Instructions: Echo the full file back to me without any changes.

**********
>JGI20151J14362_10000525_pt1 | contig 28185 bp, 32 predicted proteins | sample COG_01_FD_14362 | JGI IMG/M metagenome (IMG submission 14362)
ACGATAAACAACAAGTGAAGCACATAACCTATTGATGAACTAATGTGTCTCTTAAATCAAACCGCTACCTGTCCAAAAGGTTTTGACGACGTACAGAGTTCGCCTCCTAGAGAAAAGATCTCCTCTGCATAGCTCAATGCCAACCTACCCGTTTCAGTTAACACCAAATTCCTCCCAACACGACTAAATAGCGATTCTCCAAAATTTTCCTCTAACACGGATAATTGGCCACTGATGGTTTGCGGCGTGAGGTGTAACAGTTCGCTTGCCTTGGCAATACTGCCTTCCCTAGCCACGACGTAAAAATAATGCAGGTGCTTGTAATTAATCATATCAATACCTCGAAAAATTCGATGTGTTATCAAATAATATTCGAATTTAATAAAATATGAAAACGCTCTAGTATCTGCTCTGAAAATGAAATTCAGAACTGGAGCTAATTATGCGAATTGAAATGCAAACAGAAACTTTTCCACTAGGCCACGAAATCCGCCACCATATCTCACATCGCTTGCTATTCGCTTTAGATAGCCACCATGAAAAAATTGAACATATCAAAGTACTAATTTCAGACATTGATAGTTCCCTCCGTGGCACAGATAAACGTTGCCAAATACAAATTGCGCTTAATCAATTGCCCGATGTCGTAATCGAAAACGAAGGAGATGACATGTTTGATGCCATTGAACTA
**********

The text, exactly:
>JGI20151J14362_10000525_pt1 | contig 28185 bp, 32 predicted proteins | sample COG_01_FD_14362 | JGI IMG/M metagenome (IMG submission 14362)
ACGATAAACAACAAGTGAAGCACATAACCTATTGATGAACTAATGTGTCTCTTAAATCAAACCGCTACCTGTCCAAAAGGTTTTGACGACGTACAGAGTTCGCCTCCTAGAGAAAAGATCTCCTCTGCATAGCTCAATGCCAACCTACCCGTTTCAGTTAACACCAAATTCCTCCCAACACGACTAAATAGCGATTCTCCAAAATTTTCCTCTAACACGGATAATTGGCCACTGATGGTTTGCGGCGTGAGGTGTAACAGTTCGCTTGCCTTGGCAATACTGCCTTCCCTAGCCACGACGTAAAAATAATGCAGGTGCTTGTAATTAATCATATCAATACCTCGAAAAATTCGATGTGTTATCAAATAATATTCGAATTTAATAAAATATGAAAACGCTCTAGTATCTGCTCTGAAAATGAAATTCAGAACTGGAGCTAATTATGCGAATTGAAATGCAAACAGAAACTTTTCCACTAGGCCACGAAATCCGCCACCATATCTCACATCGCTTGCTATTCGCTTTAGATAGCCACCATGAAAAAATTGAACATATCAAAGTACTAATTTCAGACATTGATAGTTCCCTCCGTGGCACAGATAAACGTTGCCAAATACAAATTGCGCTTAATCAATTGCCCGATGTCGTAATCGAAAACGAAGGAGATGACATGTTTGATGCCATTGAACTA